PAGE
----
The Prudent Man
I am the trustee for my children's trust. There is also a "corporate" co-trustee as required by the Trust, which happens to be a bank. I have had the assets in cash equivalents for quite some time.
I had a meeting last week with the bank. I have been advised that under the "Prudent Man Rule" I must buy stocks and can't sit in cash; I must diversify. I have out performed these people, not that I lost less than them, but have not lost period (I did not get caught in the 2000 - 2002 stock market decline). This does not seem to matter to them. They gave me that garbage about fiduciary obligations: I am supposed to own stocks and even if I lose money that is okay because I am not sitting in cash. The bank can't be sued for losing my money, but I think they worry that they can if the trust doesn't own stocks. I won't even burden you with the stocks they said to purchase.
Is this what qualifies as money management? Since when is putting assets at risk because of some Prudent Man Rule or the threat of a lawsuit a viable investment theme? This is the stance of a firm that has lost people money and is still probably only back to where they started 4 or 5 years ago despite the rally of 2003.
This first hand frustration says a lot about how Wall-Street, through lobbyists (the fall of Glass-Steagle) and psychology, has geared the game in their favor. Wall-Street revenue streams from retail commissions to investment banking fees are critically dependent on a rising stock market. Convincing the public to have a significant allocation to equities is essential.
For example, the mutual fund industry is a clever product of this machine: it creates a disconnect between the ultimate investor (you and me) and the investment decision. This disconnect is an important psychological variable in "cajoling" the public into having too high of an asset allocation in equities.
Any "prudent man rule" is a non-sequitur: every person should be free without restriction to decide how to structure their savings and investments. Every one is unique in both risk tolerance and financial objectives, so a standard rule like this is very dangerous.
First of all in deciding how much money to put into stocks we have to answer the question what is capital? If a person has a large amount of debt through a mortgage so that her net worth is solely based on the price of her house, what is her real capital? You could argue that it might really be zero; in that case, how much of this borrowed money should she have in the stock market?
A better way to allocate assets is to analyze the "Value at Risk". Yesterday I introduced something called "optimal f". This approach makes the investor understand the likelihood of loss versus return and apportion assets according to "acceptable loss".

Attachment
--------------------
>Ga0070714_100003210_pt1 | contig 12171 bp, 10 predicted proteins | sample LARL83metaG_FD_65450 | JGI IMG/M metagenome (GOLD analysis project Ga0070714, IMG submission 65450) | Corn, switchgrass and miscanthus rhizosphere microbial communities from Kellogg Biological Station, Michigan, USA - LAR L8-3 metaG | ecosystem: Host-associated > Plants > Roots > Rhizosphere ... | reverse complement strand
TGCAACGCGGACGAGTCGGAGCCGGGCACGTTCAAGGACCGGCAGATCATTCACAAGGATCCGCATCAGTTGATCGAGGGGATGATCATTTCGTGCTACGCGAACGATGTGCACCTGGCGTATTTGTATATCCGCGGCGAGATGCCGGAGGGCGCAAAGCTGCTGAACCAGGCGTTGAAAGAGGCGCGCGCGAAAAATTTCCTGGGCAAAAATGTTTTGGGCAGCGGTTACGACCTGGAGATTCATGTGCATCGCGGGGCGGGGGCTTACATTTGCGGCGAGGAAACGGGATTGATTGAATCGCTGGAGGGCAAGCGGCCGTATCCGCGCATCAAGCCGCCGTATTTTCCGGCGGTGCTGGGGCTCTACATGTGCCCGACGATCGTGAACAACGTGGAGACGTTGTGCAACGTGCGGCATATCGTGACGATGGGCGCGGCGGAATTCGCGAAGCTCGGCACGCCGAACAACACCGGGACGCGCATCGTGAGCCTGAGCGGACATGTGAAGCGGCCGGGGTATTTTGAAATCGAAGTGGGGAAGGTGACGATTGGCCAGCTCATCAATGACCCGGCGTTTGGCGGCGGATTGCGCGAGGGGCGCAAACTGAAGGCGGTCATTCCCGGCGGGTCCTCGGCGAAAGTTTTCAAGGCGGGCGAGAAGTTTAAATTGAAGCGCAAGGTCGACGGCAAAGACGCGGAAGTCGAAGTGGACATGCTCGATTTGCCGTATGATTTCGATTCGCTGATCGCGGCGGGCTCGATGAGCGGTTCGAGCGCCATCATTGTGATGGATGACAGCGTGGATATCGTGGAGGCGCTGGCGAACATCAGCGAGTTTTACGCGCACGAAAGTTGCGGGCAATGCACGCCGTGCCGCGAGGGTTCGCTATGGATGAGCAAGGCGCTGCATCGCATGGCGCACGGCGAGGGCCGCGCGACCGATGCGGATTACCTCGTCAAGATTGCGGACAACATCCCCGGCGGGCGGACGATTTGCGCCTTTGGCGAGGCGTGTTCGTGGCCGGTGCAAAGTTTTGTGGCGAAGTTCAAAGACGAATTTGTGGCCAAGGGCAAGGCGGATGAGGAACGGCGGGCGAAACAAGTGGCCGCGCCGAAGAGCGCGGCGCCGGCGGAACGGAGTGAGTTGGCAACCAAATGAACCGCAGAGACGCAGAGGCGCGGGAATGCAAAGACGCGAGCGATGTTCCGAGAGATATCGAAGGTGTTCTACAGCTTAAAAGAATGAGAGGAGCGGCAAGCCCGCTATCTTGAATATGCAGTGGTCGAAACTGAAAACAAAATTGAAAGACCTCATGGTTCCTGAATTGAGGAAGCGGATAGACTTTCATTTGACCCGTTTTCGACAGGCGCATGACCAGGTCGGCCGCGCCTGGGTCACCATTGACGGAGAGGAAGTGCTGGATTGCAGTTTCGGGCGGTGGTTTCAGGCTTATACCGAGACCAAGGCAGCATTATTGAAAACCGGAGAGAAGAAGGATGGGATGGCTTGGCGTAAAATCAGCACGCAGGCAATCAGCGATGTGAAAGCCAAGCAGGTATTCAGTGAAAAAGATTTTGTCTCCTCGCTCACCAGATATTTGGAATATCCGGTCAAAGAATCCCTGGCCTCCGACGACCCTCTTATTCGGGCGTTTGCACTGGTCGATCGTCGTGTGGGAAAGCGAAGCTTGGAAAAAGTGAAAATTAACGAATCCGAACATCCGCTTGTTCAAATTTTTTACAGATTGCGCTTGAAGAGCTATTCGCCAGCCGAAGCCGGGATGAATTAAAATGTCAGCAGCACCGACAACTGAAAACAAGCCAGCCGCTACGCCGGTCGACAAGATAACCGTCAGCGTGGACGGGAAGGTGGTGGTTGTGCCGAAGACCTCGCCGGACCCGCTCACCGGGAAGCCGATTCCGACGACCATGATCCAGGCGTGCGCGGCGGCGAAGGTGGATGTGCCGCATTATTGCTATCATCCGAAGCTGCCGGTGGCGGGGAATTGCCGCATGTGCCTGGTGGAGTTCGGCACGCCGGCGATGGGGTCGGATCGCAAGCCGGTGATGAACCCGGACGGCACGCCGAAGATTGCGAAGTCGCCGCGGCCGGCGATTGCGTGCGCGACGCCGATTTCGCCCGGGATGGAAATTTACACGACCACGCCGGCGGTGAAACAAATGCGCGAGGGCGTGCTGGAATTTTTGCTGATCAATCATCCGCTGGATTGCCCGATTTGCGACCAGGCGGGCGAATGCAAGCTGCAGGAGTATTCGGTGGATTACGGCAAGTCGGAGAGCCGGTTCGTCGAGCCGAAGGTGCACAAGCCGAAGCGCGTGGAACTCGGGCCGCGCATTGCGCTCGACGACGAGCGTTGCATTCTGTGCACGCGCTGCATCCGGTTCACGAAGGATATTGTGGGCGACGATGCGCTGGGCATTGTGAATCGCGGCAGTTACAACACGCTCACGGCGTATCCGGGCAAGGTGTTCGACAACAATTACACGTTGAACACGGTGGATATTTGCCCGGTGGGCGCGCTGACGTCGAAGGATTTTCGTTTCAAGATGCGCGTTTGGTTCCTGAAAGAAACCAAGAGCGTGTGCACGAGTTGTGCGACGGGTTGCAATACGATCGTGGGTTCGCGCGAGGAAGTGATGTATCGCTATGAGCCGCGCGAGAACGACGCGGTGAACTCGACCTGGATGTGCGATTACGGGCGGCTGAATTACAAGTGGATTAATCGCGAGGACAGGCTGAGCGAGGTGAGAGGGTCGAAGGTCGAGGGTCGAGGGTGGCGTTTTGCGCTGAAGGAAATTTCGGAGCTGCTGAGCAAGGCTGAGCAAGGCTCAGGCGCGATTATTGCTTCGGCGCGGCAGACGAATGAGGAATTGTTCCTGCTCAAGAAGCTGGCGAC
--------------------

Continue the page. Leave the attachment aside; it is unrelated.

Secondly, the statement that, "stocks have returned 7-8% annually over the last fifty years," is pure rhetoric. Advising a "mandatory" allocation to equities based on past historical data, especially over long periods of time, is statistically a weak argument because it is linear in nature. I would argue that markets are actually non-linear in nature: one single event or a series of events can affect markets at first in a small way, but then those effects can build over time. For example, what if the U.S. had lost WWII? Or what if Reagan's gambit with the Russians had backfired? Or on a smaller scale, what if quantum physics had not been developed and the micro chip had not been invented? Or maybe it was just that Japan invented them. Do you think that stocks over the last fifty years would have been the same type of investment?
Because these events turned out positive in the distant or recent past, stocks have performed in a certain manner. But the causes cannot be linearly extrapolated into the future.
Too heavy of an allocation to risky assets like stocks, as recommended by Wall Street, often causes investors to sell at market bottoms, while a lower allocation to risky assets might allow them to hold on to these risky assets and "weather the storm".
And now the government is in on the act, knowing how the importance for economic "health" (or survival) has shifted out of necessity from income generation to wealth. By keeping interest rates artificially low they strongly encourage investors to take more risk. This drives up stock prices and supports more debt, a vicious cycle that has no end in sight.
There will be a few that resist the temptation to go along with the crowd, to be more conservative than Wall Street advises or that government policies encourage.
I hope the Minyan above does.
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